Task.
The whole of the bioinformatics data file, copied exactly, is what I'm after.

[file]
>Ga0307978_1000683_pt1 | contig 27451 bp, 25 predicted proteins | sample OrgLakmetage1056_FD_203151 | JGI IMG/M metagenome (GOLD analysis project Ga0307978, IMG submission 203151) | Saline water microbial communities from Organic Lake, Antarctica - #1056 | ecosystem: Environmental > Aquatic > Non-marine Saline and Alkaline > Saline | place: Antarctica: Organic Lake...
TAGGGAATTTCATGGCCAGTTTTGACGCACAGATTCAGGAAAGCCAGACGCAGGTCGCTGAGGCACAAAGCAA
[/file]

>Ga0307978_1000683_pt1 | contig 27451 bp, 25 predicted proteins | sample OrgLakmetage1056_FD_203151 | JGI IMG/M metagenome (GOLD analysis project Ga0307978, IMG submission 203151) | Saline water microbial communities from Organic Lake, Antarctica - #1056 | ecosystem: Environmental > Aquatic > Non-marine Saline and Alkaline > Saline | place: Antarctica: Organic Lake...
TAGGGAATTTCATGGCCAGTTTTGACGCACAGATTCAGGAAAGCCAGACGCAGGTCGCTGAGGCACAAAGCAA